I ran into an issue with Windows directory access permissions yesterday that I thought was worth a post. Here at my company, we use LiteSpeed for our backups. For those not familiar with LiteSpeed operation, it basically creates some extended stored procedures that link to DLLs that perform database backups, compression, and a host of other things. So instead of using T-SQL’s BACKUP command, you call xp_backup_database and / or some other procedures, which then call the LiteSpeed DLLs to do the work. We’ve got this set up to run via a scheduled job.
For some other reasons, we had one server where we needed to change the account SQL Server and SQLServer Agent used temporarily. We changed them from the normal account to Local System. While running under this account, our backup jobs for that server started failing. A little digging showed the failure was due to that account not having access to the backup directory:
We all know that when jobs are executed, the commands are run using the account permissions for the Windows account SQL Server Agent is running under. So this seemed like a straightforward issue to me. The other work that required the service account changes had been complete and I was free to move the services back to running under their original accounts. Since this was a production system, I was not able to immediately change the SQL Service account, but I was able to change the SQL Agent account. So I did this, restarted the service and re-ran the backup job, thinking it should now complete successfully.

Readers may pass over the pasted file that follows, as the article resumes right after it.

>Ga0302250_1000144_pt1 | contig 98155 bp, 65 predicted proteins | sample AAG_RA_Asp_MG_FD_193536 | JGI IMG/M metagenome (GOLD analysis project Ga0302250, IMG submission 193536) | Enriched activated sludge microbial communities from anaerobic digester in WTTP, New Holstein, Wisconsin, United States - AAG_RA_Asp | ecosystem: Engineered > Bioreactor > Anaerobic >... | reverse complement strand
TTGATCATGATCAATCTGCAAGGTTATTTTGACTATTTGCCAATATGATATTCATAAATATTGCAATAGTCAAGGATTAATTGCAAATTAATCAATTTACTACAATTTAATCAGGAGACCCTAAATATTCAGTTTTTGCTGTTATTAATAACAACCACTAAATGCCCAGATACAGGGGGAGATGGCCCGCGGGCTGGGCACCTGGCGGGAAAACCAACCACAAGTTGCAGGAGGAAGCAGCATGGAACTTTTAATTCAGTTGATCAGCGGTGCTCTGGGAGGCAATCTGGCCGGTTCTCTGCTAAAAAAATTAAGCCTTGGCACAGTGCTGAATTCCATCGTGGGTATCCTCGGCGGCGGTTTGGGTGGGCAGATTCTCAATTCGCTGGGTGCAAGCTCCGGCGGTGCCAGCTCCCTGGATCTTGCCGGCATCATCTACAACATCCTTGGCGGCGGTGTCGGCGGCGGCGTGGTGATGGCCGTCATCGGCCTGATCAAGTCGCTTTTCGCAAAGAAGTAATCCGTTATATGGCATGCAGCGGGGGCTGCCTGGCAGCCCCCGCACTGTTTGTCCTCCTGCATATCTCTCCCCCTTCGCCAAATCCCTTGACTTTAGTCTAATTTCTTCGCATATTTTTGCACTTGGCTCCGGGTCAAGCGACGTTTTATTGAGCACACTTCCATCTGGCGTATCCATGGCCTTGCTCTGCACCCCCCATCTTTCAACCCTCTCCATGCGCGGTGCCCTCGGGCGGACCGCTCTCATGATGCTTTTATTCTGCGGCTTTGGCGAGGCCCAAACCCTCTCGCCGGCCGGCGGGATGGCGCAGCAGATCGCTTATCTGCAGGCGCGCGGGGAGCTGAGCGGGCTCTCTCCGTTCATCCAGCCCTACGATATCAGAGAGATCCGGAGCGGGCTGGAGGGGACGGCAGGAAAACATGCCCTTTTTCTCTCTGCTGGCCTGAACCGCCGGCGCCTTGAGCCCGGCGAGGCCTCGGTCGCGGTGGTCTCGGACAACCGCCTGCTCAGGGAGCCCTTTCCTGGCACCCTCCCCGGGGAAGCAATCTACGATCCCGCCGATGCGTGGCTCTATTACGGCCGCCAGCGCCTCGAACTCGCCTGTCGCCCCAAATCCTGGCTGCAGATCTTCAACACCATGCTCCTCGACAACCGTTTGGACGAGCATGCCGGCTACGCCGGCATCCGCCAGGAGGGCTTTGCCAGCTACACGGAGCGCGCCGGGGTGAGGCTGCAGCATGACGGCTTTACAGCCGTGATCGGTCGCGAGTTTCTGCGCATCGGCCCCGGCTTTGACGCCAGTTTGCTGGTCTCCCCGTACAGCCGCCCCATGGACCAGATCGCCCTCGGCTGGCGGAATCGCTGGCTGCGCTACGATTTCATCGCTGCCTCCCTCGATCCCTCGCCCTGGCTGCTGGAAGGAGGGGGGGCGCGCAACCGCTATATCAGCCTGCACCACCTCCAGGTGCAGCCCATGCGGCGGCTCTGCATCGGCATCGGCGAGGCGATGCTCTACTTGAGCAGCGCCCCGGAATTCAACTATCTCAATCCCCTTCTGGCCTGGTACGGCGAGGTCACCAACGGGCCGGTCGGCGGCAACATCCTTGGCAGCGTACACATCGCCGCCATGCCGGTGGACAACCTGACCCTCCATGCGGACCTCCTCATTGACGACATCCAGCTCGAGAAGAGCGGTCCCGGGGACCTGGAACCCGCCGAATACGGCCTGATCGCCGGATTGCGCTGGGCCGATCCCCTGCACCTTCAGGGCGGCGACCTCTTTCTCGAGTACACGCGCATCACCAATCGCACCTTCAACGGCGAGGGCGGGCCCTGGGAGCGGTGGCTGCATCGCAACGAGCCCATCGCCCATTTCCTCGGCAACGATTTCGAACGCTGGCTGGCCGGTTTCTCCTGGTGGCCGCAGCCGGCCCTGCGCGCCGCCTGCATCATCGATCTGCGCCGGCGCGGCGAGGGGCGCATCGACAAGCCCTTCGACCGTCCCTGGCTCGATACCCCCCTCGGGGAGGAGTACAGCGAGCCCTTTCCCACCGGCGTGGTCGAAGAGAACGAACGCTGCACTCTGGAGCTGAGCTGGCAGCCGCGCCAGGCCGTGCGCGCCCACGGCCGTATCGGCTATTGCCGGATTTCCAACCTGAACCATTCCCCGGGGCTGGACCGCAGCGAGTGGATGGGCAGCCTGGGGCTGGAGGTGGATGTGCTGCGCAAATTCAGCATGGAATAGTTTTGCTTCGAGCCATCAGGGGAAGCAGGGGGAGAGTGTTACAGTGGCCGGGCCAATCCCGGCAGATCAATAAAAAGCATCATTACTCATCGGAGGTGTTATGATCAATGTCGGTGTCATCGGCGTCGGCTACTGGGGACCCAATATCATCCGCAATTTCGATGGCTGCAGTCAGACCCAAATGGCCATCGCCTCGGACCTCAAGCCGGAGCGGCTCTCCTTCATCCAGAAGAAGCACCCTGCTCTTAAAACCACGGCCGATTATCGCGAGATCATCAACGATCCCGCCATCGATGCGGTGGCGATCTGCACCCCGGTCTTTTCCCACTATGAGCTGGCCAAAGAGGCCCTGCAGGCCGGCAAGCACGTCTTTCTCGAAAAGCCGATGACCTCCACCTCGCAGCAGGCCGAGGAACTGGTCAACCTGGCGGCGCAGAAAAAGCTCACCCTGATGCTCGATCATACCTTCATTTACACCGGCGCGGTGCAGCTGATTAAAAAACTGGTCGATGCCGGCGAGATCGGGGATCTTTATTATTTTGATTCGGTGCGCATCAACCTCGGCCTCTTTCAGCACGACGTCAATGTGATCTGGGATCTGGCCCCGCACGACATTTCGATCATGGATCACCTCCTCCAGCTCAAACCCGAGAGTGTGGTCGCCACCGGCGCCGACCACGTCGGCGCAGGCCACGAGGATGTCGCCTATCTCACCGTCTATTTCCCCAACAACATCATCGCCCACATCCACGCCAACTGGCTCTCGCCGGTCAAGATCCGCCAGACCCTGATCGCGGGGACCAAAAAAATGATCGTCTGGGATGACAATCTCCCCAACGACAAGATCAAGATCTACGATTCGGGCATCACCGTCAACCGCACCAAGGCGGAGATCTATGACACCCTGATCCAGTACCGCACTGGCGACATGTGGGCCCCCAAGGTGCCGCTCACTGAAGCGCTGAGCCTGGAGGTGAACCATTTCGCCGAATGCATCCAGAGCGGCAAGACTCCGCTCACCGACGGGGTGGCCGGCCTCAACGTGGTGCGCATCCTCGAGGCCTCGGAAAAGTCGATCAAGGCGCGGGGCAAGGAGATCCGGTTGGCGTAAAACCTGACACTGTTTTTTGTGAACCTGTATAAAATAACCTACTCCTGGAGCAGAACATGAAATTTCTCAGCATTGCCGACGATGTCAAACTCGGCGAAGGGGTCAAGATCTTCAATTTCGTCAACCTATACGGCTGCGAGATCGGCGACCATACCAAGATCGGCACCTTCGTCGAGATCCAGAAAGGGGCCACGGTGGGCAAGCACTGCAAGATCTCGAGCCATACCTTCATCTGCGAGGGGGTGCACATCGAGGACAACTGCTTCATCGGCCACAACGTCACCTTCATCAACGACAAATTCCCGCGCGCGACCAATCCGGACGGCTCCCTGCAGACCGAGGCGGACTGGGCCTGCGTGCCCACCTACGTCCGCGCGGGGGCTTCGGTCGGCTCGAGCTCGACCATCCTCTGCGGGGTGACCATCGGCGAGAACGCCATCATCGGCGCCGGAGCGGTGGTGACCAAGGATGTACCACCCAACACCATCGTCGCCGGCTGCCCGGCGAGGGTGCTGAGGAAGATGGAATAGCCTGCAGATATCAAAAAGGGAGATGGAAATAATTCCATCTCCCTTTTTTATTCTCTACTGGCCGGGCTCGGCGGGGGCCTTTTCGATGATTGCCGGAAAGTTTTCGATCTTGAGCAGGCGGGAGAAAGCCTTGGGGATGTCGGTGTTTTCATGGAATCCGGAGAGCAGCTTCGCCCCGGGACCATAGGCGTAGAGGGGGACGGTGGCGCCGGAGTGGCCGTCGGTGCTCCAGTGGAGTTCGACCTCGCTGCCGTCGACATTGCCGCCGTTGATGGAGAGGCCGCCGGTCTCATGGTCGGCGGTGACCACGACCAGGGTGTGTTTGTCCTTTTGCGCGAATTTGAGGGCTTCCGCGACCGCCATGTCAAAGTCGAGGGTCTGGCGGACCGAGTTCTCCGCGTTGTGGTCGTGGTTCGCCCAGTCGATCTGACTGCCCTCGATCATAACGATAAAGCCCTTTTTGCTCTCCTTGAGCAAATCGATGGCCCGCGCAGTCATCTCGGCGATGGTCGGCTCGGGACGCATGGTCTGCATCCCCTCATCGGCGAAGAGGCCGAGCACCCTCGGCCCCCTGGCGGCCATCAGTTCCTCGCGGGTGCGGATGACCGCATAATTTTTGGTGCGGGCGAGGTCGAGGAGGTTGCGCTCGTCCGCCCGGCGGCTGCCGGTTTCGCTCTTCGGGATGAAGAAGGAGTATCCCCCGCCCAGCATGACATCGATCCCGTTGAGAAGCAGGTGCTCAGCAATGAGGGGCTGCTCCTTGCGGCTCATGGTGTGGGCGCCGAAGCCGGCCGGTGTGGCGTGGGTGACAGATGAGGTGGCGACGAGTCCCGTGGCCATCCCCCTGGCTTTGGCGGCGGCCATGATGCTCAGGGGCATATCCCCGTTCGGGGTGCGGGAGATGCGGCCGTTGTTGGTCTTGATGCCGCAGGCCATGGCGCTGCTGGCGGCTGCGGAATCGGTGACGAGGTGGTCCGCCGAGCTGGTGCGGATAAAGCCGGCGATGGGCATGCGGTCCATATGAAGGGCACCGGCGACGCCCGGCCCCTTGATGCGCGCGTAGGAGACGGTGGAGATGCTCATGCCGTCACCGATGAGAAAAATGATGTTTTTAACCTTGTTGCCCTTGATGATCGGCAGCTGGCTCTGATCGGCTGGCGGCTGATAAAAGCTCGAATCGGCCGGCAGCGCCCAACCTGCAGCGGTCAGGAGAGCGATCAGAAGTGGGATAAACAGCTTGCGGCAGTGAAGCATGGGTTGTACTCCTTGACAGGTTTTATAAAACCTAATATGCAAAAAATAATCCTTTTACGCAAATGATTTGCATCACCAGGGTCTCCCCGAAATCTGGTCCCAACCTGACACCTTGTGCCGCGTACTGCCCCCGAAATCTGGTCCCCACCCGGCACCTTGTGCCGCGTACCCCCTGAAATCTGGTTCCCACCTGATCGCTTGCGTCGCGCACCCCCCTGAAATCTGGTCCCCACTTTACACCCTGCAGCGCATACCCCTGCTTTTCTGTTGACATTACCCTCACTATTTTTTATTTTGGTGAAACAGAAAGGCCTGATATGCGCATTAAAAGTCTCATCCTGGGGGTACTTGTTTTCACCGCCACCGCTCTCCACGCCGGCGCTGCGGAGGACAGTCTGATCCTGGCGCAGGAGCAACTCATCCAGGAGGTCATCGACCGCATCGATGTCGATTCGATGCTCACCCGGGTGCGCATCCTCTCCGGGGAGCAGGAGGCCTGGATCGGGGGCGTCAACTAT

It still failed with the permission denied error. Hmm.. I tried running the command manually via SSMS and got the same error. This got me thinking about what was going on behind the scenes. Because the command was calling an extended stored procedure, which in turn calls a DLL, I theorized that even though SQL Agent was the account executing the job, the call to the DLL was being done by the SQL Server engine and thus, was made under the SQL Server service account. I did not find any documentation of this anywhere. Truthfully, I didn’t look too hard because I knew I was going to be able to change the SQL Server service account the following morning. When I did that and restarted the service, the job completed without error.
As I said, I did not research this very much, so I will not say this is 100% certain. But my experiment certainly does provide some pretty significant evidence: extended procedures are executed using the SQL Server service account, not the SQL Agent service account, even when executed from a scheduled job.
(I will also note this was done using SQL 2005. Other versions may behave differently.)